Abstract 2538: T1-Weighted Turbo Spin Echo Cardiovascular Magnetic Resonace Imaging Shows a Significant Increase in Signal after SPIO Administration in Human Carotid Atherosclerotic Plaques
Introduction. A limitation of gadolinium (Gd) enhanced MRI is the inability to discriminate fibrosis from inflammation. Small paramagnetic iron oxide (SPIO) has been used for inflammation imaging since macrophages phagocytose SPIO particles. Low concentration of SPIO causes increased signal on T1 images. We hypothesize that activated macrophages in plaques phagocytose and retain SPIO.
Methods. Five patients awaiting carotid endarterectomy were imaged on a 1.5T clinical scanner (Siemens Avanto) with a commercial neck matrix coil. The T1w TSE sequence was a black blood, 2D Turbo spin echo sequence with a TR/TE=1500msec/10msec, FoV=179 mm, matrix size 320x320, slice thickness 3 mm, 3 averages. Subjects were scanned prior to (Panel A) and after infusion of clinical dose of SPIO (30 min; Panel B; 24 hours, Panel C) and Gd (Panel D). Images were magnified two-fold, normalized to air and signal measurements made using NIH ImageJ. Tissue samples were prepared from harvested plaque in standard fashion. Statistics were performed using the student’s t test.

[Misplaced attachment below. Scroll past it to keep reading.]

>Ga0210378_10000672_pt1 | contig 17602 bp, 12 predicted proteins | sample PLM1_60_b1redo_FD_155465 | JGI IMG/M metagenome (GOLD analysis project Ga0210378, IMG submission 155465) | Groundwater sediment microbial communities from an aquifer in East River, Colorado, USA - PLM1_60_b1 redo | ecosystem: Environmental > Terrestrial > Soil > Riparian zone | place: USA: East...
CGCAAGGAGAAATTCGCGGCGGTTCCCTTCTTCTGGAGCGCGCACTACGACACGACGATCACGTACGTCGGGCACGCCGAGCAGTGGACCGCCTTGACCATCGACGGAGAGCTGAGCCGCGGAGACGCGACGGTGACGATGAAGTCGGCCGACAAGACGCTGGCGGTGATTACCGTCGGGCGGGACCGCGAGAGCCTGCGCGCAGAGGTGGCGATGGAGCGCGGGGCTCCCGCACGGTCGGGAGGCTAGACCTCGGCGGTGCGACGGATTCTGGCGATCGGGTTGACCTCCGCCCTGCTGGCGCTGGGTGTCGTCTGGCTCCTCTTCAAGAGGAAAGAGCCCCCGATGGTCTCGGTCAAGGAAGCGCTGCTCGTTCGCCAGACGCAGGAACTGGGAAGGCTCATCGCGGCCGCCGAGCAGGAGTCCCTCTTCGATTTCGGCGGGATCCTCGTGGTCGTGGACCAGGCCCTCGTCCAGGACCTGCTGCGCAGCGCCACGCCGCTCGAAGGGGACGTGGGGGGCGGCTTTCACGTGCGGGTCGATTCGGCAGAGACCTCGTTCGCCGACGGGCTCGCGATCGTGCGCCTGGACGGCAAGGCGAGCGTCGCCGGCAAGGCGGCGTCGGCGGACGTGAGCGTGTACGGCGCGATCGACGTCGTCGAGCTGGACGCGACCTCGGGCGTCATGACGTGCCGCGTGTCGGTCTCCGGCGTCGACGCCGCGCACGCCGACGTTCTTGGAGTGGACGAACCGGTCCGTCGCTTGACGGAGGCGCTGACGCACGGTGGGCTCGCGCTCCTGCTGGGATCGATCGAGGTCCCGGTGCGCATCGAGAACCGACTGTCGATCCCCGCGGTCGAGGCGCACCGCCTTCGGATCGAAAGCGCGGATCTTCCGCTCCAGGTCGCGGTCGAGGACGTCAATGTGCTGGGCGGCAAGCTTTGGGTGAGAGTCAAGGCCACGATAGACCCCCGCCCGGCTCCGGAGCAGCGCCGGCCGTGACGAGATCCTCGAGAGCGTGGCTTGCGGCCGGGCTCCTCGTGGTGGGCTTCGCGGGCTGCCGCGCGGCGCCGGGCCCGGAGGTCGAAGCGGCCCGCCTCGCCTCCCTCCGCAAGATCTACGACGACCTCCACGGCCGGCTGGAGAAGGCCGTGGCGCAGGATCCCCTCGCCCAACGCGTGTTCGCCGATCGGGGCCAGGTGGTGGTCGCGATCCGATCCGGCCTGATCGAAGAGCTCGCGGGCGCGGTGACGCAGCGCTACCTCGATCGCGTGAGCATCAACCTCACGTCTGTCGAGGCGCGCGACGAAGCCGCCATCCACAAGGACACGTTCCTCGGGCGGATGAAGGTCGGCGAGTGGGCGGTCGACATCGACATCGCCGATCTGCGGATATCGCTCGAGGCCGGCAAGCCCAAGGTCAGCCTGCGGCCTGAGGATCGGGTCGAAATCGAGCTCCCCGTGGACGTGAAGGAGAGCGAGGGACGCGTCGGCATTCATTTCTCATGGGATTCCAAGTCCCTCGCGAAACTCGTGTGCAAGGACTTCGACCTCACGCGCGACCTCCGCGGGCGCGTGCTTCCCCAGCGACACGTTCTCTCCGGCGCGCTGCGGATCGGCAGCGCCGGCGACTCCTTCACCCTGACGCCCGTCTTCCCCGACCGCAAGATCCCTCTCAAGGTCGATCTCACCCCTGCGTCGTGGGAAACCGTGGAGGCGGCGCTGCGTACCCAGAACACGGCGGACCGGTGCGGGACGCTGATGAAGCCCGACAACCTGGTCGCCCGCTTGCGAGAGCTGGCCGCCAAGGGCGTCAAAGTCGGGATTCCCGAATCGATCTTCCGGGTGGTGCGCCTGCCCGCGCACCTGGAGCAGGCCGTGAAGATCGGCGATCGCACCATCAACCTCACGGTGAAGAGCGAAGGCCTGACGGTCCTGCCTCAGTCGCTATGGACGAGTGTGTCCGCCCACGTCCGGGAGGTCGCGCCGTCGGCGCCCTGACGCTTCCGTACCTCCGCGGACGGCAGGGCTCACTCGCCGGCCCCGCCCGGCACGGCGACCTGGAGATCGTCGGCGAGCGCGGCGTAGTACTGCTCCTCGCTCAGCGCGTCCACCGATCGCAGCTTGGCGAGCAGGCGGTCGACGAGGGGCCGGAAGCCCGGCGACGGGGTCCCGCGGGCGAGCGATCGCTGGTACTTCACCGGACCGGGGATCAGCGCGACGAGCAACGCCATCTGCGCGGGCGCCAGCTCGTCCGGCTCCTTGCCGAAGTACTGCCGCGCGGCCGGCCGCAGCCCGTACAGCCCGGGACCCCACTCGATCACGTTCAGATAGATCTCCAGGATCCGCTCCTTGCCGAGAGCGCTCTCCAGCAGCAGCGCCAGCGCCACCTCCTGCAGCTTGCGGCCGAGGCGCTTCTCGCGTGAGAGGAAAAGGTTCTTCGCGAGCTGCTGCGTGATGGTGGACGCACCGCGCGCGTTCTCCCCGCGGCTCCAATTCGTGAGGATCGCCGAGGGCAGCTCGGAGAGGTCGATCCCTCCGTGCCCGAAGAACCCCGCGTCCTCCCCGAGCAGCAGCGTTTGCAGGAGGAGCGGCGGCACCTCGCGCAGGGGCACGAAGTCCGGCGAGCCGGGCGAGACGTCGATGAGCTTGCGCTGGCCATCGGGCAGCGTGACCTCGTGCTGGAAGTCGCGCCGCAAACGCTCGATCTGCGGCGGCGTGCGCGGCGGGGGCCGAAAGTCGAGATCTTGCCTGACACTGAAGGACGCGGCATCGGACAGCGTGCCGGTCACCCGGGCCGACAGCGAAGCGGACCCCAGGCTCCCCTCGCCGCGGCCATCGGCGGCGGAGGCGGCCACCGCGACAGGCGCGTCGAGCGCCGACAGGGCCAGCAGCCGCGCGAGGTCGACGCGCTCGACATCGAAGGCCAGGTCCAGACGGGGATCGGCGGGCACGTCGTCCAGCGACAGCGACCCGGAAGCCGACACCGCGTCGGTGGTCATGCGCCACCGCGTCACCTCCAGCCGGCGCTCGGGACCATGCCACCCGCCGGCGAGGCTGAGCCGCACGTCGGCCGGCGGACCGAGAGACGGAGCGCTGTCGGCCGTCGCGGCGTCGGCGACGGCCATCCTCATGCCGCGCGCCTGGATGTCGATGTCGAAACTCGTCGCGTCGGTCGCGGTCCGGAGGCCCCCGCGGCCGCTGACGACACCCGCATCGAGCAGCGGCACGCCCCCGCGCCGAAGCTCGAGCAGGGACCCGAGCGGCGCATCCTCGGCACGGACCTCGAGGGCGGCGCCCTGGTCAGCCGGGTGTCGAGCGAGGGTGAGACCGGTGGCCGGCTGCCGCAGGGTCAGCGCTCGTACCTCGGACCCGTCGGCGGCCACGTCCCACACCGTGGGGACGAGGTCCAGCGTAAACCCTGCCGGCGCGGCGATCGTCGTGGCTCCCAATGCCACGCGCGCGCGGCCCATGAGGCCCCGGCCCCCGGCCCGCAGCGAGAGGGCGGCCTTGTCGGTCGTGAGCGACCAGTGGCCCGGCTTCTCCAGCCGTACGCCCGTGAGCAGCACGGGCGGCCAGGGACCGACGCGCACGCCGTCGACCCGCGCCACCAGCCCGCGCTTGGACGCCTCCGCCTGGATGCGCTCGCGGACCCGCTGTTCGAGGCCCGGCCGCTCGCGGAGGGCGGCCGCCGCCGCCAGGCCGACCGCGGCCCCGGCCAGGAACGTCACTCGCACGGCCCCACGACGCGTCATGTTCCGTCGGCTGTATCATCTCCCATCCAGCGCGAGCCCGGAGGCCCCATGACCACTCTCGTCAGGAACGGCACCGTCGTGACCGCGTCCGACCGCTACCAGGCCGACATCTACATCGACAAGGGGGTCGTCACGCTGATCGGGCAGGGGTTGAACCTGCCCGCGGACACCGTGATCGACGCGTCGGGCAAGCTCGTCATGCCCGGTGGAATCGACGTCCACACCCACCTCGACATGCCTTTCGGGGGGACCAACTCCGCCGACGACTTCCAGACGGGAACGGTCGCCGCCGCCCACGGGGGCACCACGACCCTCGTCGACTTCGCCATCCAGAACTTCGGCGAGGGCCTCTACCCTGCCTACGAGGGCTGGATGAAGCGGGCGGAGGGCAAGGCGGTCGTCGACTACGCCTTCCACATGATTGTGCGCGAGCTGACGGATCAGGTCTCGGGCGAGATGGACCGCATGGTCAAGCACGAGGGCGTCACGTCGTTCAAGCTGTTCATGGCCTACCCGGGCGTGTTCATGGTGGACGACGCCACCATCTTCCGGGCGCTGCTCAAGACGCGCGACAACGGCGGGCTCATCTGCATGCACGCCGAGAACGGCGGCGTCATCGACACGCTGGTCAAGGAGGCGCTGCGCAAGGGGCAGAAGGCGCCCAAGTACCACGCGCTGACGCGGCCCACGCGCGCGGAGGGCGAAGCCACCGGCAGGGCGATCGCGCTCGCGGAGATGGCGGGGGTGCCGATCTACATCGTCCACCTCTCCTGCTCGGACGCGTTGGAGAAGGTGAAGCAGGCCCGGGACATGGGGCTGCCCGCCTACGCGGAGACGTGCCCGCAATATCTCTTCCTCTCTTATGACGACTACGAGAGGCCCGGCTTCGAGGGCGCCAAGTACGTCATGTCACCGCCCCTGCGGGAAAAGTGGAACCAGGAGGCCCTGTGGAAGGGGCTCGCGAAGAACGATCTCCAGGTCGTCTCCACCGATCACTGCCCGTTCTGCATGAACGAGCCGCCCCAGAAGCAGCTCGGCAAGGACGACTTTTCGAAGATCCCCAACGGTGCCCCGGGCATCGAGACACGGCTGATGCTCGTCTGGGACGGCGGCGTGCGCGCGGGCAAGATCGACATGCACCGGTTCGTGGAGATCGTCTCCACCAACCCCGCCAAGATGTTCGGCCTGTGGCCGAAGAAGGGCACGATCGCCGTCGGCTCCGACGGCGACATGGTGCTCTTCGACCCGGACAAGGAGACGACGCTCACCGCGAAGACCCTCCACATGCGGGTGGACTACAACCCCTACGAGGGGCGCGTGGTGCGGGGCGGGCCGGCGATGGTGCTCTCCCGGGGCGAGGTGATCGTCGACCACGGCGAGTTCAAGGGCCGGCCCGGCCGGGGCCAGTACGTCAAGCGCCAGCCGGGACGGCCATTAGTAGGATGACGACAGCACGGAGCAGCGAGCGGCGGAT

Results. The mean values of the normalized T1w signal are demonstrated on panel E. Both the post-SPIO (7.82 vs 5.8; P=0.024) (Panel B) and post-Gd values (9.27 vs 5.8; P=0.002) (Panel D) are statistically greater than the pre-contrast signal. Iron was detected in the inflammatory domain (panel F). SPIO particles were then demonstrated to be within macrophages by TEM (panel G).
Conclusion. The expected signal increase post-Gd infusion was significant. The significant increase in signal following SPIO infusion suggested the presence of inflammation which was confirmed by histology and TEM.